Thousands of trial census forms were pulped after input from the office of minister Michael Sukkar about questions regarding gender and sexual orientation.
Australian Statistician David Kalisch assured a Senate estimates committee on Thursday the decision to pulp the 20,000 forms and use another set instead was his alone, but conceded it was made after contact from the minister's office.
Ahead of a trial run for the 2021 census, which was held in Wagga Wagga NSW and Logan in Queensland this month, two sets of forms were prepared by the Australian Bureau of Statistics, one with questions about gender and sexuality and one without.
Dr Kalisch said the minister's office didn't direct him to instead use forms that didn't ask the questions, but did "express a preference".
"Ultimately it was also my call," Dr Kalisch said.
The possibility of questions about gender and sexual orientation being included in the next census had already been flagged as part of the regular consultation undertaken by the bureau, and advocates had argued the information was important to provide data on the LGBTI community.
Labor Senator Jenny McAllister questioned senior staff over the timeline of preparing the census forms after suggesting a first print run was pulped before a second prepared.
But officials said the two sets of forms - 20,000 each - were prepared simultaneously. It was standard practice, they said, to be prepared to change direction if needed.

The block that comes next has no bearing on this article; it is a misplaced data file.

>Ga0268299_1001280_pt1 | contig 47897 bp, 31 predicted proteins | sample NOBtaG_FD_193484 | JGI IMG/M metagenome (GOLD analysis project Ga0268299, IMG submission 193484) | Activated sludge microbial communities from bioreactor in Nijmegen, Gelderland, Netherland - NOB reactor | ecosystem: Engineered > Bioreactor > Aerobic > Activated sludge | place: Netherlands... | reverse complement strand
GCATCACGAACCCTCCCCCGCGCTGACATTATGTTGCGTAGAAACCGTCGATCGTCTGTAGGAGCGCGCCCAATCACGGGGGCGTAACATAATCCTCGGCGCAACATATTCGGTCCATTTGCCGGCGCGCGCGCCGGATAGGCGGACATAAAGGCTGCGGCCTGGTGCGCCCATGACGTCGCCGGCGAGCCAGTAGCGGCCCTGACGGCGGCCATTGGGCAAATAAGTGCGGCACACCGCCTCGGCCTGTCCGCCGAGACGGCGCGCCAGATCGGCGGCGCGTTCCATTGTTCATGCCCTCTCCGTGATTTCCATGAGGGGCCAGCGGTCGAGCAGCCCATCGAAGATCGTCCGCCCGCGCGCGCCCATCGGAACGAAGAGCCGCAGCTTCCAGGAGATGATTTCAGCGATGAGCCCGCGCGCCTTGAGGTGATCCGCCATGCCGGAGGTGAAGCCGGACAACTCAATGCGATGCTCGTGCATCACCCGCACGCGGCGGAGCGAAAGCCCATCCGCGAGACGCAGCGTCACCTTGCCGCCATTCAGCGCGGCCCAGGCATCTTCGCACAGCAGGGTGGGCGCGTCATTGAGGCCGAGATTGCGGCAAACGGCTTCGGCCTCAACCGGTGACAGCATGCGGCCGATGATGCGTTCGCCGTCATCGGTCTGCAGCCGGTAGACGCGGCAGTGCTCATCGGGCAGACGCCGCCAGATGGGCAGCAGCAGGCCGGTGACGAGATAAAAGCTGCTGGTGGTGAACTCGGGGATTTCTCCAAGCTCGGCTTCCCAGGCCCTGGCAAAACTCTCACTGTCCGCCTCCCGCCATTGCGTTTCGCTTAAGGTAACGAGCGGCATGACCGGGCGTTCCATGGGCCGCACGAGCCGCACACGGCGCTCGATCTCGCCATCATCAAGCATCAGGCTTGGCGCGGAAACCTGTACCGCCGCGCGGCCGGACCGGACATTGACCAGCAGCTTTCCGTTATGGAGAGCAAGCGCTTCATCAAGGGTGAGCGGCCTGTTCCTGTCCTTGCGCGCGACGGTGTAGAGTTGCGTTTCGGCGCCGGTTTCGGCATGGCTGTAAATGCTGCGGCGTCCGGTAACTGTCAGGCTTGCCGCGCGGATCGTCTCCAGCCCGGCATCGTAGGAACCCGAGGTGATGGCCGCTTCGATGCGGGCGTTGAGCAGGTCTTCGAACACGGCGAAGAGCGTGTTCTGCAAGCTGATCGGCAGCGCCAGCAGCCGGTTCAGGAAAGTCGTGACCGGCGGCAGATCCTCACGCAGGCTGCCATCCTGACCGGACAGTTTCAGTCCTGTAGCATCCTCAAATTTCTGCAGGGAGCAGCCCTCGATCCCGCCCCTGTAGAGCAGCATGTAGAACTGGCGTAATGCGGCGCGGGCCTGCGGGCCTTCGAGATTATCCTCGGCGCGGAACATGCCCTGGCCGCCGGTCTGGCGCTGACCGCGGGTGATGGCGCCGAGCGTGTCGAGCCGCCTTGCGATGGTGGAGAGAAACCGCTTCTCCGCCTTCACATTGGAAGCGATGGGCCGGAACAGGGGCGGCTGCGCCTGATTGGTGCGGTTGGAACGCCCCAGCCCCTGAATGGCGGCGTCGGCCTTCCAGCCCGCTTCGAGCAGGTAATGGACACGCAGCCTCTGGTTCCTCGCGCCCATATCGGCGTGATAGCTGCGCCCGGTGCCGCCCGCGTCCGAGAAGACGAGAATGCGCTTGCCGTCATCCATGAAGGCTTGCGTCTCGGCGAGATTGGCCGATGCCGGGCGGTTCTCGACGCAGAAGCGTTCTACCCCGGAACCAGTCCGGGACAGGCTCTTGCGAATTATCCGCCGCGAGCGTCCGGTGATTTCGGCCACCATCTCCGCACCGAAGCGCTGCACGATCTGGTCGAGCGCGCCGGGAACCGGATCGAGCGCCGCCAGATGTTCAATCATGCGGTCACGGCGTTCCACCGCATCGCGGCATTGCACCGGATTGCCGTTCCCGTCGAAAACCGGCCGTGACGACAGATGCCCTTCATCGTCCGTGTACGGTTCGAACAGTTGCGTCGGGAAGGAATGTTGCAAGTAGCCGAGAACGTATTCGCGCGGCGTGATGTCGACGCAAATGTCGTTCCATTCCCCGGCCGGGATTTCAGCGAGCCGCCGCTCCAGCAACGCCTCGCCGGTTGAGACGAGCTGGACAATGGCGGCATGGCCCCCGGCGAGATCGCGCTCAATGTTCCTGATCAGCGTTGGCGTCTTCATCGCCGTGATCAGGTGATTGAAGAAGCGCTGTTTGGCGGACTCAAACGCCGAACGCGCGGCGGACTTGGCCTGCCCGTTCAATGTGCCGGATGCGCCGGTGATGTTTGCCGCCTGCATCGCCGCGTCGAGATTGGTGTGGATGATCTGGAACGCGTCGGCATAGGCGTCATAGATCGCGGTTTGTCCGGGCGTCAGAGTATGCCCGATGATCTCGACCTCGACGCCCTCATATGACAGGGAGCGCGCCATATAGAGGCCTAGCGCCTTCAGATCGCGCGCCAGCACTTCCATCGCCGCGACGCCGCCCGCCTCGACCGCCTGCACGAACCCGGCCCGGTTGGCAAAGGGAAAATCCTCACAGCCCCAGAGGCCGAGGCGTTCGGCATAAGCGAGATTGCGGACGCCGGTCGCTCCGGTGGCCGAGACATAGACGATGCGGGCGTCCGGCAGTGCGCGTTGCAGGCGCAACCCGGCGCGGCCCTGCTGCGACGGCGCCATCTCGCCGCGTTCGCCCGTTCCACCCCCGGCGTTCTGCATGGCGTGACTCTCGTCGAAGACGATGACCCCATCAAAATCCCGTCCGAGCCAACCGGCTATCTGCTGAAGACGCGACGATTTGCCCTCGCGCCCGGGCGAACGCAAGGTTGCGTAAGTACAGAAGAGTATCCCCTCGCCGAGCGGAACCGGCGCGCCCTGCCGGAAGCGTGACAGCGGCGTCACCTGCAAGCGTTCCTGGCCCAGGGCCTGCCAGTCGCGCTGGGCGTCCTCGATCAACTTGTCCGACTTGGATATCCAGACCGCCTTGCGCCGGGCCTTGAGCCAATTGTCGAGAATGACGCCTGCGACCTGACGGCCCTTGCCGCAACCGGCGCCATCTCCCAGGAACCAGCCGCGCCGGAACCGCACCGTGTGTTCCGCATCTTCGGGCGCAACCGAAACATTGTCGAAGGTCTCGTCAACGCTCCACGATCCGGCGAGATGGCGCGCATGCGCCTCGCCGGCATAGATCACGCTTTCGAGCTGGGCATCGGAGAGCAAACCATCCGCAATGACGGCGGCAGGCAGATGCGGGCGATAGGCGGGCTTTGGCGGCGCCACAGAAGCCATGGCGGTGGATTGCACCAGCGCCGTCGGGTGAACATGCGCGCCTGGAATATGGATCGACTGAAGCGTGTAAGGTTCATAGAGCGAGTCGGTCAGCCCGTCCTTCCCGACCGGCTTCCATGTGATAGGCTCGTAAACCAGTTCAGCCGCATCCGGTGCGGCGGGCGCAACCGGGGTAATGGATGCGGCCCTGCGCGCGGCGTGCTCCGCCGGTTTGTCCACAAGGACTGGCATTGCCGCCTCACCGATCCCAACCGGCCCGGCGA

Senator McAllister accused the minister's office of interfering in the process, which was rebuffed by Dr Kalisch.
While the Australian Statistician is in control of preparation and rollout of the census, the content of the actual questions is a decision for government.
"It is clear from evidence provided today by ABS that Minister Sukkar's office interfered to exclude questions on gender and sexuality from the census form. The key question remaining is why," Senator McAllister said in a statement.
"The Minister's preference to exclude questions on sexual orientation and gender identity means that LGBTI Australians remain 'unseen.'"
Liberal backbencher Katie Allen told the ABC it was important questions around gender and sexual orientation were included in the census and she would be writing to Dr Kalisch about it.
"It is important to get the questions right, because we know the LGBTI communities are more vulnerable with regards to some aspects of healthcare provision, particularly some aspects of mental health care."
Issues around gender and sexual orientation have been sensitive for the government.
Prime Minister Scott Morrison tweeted in September last year in response to a news article about identifying children who may identify as transgender: "We do not need 'gender whisperers' in our schools. Let kids be kids."